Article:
In Access Controls, Computers and Internet, Wireless Security on July 3, 2015 at 04:00

For those who haven’t seen it yet, Windows 10 includes a feature, WiFi Sense, that allows a user’s friends to share WiFi access with others.  For example, Bob might allow Alice to access his access point.  With WiFi access, she never has to log in again to use Bob’s network.

This doesn’t necessarily give Alice access to network resources, just the Internet.  However, access to the access point provides opportunities for using it to commit a crime while putting the blame on Bob.  And then there’s the chance that the barrier between Bob’s guest network and his internal network isn’t as strong as it should be.

WiFi Sense challenges arise when Alice decides to share the access capability with her friends.  According to an article in Extreme Tech,

“WiFi Sense will automatically connect you to detected crowdsourced WiFi networks, acquire network information and provide “additional info” to networks that require it (it’s not clear exactly what constitutes additional info), and can be used to automatically share your WiFi password with your contacts on Facebook, Skype, and Outlook.

That last feature is the potentially controversial one. When you turn on this feature of WiFi Sense (and it’s not clear if the feature comes activated or not), it will request permission to connect to Outlook, Skype, and Facebook on your behalf. Other users on your friends list who also run Windows 10 will have their contact information shared with you as well, assuming they also enable the feature.”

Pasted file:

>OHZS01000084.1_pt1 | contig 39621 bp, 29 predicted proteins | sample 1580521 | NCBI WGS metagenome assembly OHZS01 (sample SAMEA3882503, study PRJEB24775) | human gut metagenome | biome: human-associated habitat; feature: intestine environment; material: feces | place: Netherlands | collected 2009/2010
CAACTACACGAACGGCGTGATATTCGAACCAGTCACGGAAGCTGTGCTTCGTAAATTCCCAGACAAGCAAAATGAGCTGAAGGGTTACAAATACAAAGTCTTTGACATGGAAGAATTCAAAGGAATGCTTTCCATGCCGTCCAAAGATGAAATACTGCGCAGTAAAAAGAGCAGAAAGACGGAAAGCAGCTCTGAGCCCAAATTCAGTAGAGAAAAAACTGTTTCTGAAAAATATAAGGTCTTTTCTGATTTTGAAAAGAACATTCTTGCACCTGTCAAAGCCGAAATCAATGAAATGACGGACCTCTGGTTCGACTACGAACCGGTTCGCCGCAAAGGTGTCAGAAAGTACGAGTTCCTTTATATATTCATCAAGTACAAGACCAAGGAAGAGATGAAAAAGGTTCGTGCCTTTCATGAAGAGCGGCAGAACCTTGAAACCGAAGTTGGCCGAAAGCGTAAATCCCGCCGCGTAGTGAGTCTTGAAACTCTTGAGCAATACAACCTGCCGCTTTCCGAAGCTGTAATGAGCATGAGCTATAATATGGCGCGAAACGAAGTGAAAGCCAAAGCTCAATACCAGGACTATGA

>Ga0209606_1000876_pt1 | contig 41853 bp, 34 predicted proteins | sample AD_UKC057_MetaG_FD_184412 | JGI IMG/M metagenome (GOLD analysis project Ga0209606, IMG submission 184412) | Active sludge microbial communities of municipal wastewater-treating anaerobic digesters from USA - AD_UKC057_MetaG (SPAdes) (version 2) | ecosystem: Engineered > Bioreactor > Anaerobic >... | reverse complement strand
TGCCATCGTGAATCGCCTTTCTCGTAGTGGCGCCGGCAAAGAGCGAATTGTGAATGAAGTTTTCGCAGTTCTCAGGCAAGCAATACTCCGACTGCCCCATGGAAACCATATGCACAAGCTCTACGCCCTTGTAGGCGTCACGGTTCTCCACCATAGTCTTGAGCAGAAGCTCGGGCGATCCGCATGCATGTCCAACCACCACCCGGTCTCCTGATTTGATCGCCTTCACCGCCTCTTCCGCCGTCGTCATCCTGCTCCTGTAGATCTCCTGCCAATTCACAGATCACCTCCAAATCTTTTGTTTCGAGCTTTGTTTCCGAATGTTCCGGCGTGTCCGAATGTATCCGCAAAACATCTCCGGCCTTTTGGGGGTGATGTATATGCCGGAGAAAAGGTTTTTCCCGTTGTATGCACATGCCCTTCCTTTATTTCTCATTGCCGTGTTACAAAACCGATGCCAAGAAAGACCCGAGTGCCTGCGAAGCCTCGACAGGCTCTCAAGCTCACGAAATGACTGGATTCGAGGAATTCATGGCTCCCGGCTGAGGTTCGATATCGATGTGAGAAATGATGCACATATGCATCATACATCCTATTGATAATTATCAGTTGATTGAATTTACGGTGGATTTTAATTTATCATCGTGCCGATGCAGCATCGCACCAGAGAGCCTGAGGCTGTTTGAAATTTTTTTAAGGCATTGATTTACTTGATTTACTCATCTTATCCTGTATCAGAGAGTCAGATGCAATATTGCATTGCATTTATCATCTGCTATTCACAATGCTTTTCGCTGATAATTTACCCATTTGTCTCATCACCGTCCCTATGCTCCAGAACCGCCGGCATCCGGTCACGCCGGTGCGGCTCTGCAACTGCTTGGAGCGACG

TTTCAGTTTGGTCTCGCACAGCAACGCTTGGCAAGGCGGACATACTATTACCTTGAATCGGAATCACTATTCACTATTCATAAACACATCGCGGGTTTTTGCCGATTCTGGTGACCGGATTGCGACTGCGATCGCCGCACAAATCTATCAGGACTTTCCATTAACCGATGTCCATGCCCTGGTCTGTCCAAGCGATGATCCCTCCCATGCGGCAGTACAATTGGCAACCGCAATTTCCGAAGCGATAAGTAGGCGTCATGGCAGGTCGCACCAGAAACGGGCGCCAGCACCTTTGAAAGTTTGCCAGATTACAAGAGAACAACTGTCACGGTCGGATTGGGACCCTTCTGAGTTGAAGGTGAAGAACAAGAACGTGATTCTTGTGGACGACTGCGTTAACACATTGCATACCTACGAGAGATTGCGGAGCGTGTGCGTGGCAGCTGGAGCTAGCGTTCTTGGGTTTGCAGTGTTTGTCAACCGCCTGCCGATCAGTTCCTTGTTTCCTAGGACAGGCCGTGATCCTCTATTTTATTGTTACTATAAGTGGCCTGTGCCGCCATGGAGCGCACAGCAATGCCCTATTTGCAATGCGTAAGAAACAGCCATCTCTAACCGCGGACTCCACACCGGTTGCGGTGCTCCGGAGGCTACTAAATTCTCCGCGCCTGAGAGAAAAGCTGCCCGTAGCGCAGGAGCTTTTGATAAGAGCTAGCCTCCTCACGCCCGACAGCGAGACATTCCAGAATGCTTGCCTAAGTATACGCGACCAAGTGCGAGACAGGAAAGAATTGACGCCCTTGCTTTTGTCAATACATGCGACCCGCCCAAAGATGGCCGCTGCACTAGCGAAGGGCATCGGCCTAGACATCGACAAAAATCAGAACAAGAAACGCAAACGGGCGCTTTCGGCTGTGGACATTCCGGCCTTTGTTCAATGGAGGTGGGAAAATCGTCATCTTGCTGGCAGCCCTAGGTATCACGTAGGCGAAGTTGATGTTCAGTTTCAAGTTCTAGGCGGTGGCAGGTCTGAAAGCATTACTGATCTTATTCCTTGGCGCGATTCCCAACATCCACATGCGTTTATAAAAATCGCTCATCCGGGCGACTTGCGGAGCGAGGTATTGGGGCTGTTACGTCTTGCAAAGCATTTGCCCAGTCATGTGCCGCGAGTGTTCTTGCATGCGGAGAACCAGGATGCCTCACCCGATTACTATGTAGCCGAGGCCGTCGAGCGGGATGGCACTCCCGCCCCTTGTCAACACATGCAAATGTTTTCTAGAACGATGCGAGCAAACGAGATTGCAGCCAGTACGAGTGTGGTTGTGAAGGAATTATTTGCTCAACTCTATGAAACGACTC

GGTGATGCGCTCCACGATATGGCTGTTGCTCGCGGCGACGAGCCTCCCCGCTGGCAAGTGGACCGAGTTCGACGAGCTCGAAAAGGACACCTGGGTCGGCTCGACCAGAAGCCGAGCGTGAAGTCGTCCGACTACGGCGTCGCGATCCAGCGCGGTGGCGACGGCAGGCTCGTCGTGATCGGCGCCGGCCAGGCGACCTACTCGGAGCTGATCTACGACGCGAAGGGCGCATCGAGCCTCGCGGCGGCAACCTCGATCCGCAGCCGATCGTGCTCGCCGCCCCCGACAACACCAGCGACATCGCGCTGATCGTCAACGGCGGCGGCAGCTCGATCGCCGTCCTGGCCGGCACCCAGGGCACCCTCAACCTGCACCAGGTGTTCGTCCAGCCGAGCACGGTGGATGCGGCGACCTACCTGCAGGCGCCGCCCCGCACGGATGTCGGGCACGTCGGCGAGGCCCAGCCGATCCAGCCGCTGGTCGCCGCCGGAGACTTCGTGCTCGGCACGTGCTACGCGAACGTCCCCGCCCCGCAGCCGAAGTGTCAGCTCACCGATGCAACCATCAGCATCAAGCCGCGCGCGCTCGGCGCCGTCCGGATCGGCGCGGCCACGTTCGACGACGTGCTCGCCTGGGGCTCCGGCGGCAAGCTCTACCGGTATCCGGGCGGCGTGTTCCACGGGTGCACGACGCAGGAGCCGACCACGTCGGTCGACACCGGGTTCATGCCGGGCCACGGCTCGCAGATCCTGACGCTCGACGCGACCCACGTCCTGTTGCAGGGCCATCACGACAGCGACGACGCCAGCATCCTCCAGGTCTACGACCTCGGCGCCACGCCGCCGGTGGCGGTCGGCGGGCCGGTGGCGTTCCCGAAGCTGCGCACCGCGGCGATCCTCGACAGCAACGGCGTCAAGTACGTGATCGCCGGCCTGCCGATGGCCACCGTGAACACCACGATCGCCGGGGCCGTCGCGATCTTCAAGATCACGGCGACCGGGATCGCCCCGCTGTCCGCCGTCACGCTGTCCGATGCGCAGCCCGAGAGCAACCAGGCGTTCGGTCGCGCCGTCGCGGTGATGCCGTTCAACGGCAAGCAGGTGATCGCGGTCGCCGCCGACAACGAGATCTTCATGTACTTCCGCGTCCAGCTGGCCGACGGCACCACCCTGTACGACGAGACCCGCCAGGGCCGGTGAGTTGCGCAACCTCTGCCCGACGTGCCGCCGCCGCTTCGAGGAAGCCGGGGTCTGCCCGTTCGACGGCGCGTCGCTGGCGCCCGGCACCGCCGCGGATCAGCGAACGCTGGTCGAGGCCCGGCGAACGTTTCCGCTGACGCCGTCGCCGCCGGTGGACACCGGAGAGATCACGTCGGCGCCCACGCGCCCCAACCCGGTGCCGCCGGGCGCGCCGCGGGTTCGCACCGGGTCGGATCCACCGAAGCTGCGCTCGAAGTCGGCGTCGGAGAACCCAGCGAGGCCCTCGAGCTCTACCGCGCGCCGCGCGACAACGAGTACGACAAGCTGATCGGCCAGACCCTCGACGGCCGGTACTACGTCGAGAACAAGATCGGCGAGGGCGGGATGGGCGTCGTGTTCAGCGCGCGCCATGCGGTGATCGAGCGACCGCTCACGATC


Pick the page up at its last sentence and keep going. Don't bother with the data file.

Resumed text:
So whether questionable people might have access to Bob’s access point depends on how Alice sets the switches during initial access.

WiFi Sense Selection

WiFi Sense Selection

Microsoft apparently has two solutions to this, neither of them acceptable to those of us who attempt to help keep systems secure.  First, Bob can change the name of his SSID to include an opt out tag, as shown below,

WiFi Sense SSID Opt Out

WiFi Sense SSID Opt Out

Or he can set up the connection for Alice and make sure her sharing settings are properly set.  Both options rely on Bob or Alice making the right choices.  No one in security believes relying on human behavior for security is a good idea.

Microsoft, what were you thinking?

It isn’t the algorithm, it’s the admin…

In Access Controls, Password Management, SHA on February 18, 2013 at 19:04

In a recent Threat Post article, Dennis Fisher writes about a competition to find a new password hashing algorithm.  Actually, I thought we had enough.  Let’s see… we have SHA-2 and SHA-3 (just approved by NIST), so what is the rush for a new one?  It seems the supporters of this competition believe their efforts will help stop use of unencrypted password stores.  Really?

The problem is not with hashing algorithms.  Rather, it is with the questionable reasoning of administrators or business managers that can’t seem to understand the need to scramble passwords in storage or in transit.  It also exists in the mental voids where managers seem to justify weak passwords and weak prevention, detection, and response controls.  We have the hash algorithms we need; we just need to use them. But even if a better algorithm is found, who is going to make people use it?  SHA-1 might be weak, but it’s betting than nothing.  SHA-2 is still effective, and SHA-3 is waiting in the wings for deployment (http://valerieaurora.org/hash.html).

Yes, faster is better.  Stronger is better.  But getting people to do the right thing requires more than a better, faster algorithm.

%d bloggers like this: